Japan has temporarily suspended white winter wheat purchases from the Pacific Northwest.
The Japanese Ministry of Agriculture announced the move in response to a report that U.S. regulators found genetically modified wheat on an Oregon farm.
Reuters reports South Korea has also suspended U.S. wheat imports.
The genetically modified wheat was developed by Monsanto but never approved for commercial planting, and the U.S. Department of Agriculture is investigating how it turned up in a field in Oregon.
Katie Coba is the director of the Oregon Department of Agriculture. She says its not clear how long the Japanese ban on northwest wheat will last.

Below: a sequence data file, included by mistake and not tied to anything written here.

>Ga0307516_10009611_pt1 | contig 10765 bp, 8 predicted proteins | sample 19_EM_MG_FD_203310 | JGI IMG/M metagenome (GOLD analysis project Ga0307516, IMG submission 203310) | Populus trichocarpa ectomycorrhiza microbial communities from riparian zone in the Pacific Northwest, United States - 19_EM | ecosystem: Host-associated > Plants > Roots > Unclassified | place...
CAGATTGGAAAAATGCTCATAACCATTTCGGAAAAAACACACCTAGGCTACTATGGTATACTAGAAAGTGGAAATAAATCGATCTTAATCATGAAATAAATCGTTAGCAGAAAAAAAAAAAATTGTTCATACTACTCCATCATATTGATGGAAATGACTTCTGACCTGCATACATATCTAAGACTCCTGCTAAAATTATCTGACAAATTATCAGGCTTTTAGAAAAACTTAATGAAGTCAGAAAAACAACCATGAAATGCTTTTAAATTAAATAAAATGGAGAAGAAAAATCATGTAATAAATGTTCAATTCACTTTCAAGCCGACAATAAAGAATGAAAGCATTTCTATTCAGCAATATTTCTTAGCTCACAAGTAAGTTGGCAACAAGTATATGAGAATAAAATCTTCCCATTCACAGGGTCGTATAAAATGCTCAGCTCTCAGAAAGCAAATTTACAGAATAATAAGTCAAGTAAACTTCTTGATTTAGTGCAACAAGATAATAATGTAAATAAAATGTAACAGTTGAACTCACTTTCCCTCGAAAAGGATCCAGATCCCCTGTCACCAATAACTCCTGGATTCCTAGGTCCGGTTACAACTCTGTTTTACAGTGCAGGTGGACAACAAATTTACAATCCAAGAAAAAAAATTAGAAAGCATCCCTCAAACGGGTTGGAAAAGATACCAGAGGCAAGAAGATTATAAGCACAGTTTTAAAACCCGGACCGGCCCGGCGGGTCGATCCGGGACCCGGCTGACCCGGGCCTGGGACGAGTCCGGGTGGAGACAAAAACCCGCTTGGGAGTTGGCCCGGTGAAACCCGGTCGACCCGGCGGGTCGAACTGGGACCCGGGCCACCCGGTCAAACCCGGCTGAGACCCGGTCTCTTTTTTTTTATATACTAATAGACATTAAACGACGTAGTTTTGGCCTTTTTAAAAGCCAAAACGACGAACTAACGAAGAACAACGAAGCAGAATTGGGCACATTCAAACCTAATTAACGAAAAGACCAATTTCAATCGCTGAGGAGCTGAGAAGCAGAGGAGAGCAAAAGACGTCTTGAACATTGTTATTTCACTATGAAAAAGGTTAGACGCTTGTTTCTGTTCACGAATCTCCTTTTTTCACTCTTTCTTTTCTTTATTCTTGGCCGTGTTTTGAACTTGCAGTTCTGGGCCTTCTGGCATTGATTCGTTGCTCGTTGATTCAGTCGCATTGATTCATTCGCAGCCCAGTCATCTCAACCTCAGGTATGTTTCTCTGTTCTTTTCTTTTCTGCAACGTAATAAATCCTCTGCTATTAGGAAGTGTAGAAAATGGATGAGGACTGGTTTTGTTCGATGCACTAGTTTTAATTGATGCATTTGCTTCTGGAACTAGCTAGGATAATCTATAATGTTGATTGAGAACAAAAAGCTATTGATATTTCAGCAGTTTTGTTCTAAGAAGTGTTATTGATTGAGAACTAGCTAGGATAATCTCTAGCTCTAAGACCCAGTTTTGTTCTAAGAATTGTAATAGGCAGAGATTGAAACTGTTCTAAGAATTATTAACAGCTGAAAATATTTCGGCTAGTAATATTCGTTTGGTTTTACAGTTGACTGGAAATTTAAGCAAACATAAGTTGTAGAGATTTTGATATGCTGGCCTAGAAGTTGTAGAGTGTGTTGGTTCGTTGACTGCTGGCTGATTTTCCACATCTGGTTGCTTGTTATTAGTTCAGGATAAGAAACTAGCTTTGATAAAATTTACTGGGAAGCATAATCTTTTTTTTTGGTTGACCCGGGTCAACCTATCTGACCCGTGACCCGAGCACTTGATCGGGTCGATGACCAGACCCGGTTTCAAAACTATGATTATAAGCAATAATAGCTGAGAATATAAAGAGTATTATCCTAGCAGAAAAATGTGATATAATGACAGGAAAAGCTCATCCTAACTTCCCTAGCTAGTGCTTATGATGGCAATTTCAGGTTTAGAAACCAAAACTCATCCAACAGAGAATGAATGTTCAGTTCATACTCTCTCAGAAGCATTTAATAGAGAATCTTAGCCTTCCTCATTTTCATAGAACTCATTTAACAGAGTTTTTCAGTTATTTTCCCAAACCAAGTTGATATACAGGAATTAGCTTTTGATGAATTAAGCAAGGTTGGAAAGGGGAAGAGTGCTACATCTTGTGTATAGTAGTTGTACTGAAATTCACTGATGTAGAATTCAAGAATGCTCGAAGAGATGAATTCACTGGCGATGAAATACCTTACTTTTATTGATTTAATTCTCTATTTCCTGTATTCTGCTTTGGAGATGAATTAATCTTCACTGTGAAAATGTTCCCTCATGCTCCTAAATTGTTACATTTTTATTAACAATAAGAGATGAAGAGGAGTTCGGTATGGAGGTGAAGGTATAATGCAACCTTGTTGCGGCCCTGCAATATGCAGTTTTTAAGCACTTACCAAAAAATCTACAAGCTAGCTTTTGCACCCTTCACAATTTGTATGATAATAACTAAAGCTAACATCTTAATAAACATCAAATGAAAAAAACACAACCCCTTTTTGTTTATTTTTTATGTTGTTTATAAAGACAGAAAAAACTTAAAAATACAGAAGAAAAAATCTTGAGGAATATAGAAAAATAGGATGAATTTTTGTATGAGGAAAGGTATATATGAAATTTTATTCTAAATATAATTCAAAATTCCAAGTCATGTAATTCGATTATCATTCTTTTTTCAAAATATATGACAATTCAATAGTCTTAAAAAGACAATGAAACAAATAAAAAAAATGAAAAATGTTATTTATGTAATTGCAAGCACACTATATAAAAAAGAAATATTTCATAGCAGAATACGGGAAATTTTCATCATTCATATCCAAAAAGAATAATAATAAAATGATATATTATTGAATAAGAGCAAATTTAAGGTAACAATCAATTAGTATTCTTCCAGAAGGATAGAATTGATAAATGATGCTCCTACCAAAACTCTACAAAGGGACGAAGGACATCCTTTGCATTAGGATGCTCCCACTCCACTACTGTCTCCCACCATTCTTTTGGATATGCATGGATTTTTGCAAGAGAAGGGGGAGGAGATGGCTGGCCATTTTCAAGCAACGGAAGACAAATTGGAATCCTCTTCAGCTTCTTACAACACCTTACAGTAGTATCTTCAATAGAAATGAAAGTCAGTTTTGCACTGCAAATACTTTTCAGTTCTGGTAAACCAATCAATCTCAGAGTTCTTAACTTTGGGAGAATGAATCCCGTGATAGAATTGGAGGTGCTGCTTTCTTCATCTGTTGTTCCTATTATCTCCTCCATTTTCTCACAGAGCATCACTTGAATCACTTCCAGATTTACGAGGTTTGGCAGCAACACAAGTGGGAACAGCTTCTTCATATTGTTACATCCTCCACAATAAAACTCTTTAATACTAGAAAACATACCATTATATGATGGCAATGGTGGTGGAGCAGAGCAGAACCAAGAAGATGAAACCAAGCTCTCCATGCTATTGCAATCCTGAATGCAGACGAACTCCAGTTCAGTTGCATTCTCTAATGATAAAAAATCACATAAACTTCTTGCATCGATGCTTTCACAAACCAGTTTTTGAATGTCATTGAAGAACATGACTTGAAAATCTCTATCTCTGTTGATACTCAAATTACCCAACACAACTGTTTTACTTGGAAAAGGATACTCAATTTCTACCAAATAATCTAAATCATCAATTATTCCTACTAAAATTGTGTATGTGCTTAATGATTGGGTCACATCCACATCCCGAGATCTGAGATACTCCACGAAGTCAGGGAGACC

“We understand USDA would be in negotiations with the Japanese government to determine protocols that would allow Pacific Northwest soft white wheat to re-enter the Japanese market," Coba says.
Reuters reports that the European Union Thursday announced it will test shipments of white wheat from the U.S. for genetically modified strains.
Farmers in the Northwest have planted about 4.6 million acres of wheat, and in normal years about 75 percent of that crop is exported.
Monsanto said in a statement this was first report of genetically modified wheat since its test planting program was discontinued nine years ago.
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